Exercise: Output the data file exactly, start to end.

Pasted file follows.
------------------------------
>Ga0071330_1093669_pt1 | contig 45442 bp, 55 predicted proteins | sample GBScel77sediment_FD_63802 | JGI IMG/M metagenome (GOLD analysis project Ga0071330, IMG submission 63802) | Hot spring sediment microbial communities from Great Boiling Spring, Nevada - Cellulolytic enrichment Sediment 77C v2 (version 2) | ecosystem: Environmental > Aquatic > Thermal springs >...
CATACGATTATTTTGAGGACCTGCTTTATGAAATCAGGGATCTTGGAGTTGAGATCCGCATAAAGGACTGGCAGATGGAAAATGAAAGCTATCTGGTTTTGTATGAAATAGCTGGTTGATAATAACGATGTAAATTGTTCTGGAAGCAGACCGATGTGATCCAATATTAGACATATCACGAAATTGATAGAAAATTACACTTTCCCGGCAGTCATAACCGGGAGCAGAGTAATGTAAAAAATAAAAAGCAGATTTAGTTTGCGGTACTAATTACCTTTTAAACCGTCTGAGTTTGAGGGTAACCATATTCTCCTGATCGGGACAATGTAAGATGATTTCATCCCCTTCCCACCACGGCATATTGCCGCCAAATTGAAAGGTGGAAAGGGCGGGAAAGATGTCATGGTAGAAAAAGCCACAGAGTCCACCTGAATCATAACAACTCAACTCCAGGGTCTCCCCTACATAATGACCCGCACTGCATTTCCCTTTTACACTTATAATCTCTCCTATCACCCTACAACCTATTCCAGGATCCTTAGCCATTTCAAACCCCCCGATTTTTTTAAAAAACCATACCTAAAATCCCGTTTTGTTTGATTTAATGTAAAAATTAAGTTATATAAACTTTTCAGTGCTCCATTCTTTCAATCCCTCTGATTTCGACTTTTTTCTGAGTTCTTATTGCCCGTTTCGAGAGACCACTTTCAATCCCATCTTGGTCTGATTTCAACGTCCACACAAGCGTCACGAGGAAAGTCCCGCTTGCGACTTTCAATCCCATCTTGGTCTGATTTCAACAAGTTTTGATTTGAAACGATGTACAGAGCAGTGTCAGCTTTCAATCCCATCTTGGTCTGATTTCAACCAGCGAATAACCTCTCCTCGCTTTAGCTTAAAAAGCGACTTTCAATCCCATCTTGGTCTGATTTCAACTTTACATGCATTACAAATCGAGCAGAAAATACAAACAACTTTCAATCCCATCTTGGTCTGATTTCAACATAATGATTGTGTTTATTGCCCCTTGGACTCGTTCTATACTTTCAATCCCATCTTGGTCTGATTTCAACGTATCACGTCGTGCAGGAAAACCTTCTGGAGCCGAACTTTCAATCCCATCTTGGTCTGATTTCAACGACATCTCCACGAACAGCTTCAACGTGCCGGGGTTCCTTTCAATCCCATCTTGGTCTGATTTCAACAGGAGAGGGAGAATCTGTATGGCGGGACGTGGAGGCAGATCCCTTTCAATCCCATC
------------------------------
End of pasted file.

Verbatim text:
>Ga0071330_1093669_pt1 | contig 45442 bp, 55 predicted proteins | sample GBScel77sediment_FD_63802 | JGI IMG/M metagenome (GOLD analysis project Ga0071330, IMG submission 63802) | Hot spring sediment microbial communities from Great Boiling Spring, Nevada - Cellulolytic enrichment Sediment 77C v2 (version 2) | ecosystem: Environmental > Aquatic > Thermal springs >...
CATACGATTATTTTGAGGACCTGCTTTATGAAATCAGGGATCTTGGAGTTGAGATCCGCATAAAGGACTGGCAGATGGAAAATGAAAGCTATCTGGTTTTGTATGAAATAGCTGGTTGATAATAACGATGTAAATTGTTCTGGAAGCAGACCGATGTGATCCAATATTAGACATATCACGAAATTGATAGAAAATTACACTTTCCCGGCAGTCATAACCGGGAGCAGAGTAATGTAAAAAATAAAAAGCAGATTTAGTTTGCGGTACTAATTACCTTTTAAACCGTCTGAGTTTGAGGGTAACCATATTCTCCTGATCGGGACAATGTAAGATGATTTCATCCCCTTCCCACCACGGCATATTGCCGCCAAATTGAAAGGTGGAAAGGGCGGGAAAGATGTCATGGTAGAAAAAGCCACAGAGTCCACCTGAATCATAACAACTCAACTCCAGGGTCTCCCCTACATAATGACCCGCACTGCATTTCCCTTTTACACTTATAATCTCTCCTATCACCCTACAACCTATTCCAGGATCCTTAGCCATTTCAAACCCCCCGATTTTTTTAAAAAACCATACCTAAAATCCCGTTTTGTTTGATTTAATGTAAAAATTAAGTTATATAAACTTTTCAGTGCTCCATTCTTTCAATCCCTCTGATTTCGACTTTTTTCTGAGTTCTTATTGCCCGTTTCGAGAGACCACTTTCAATCCCATCTTGGTCTGATTTCAACGTCCACACAAGCGTCACGAGGAAAGTCCCGCTTGCGACTTTCAATCCCATCTTGGTCTGATTTCAACAAGTTTTGATTTGAAACGATGTACAGAGCAGTGTCAGCTTTCAATCCCATCTTGGTCTGATTTCAACCAGCGAATAACCTCTCCTCGCTTTAGCTTAAAAAGCGACTTTCAATCCCATCTTGGTCTGATTTCAACTTTACATGCATTACAAATCGAGCAGAAAATACAAACAACTTTCAATCCCATCTTGGTCTGATTTCAACATAATGATTGTGTTTATTGCCCCTTGGACTCGTTCTATACTTTCAATCCCATCTTGGTCTGATTTCAACGTATCACGTCGTGCAGGAAAACCTTCTGGAGCCGAACTTTCAATCCCATCTTGGTCTGATTTCAACGACATCTCCACGAACAGCTTCAACGTGCCGGGGTTCCTTTCAATCCCATCTTGGTCTGATTTCAACAGGAGAGGGAGAATCTGTATGGCGGGACGTGGAGGCAGATCCCTTTCAATCCCATC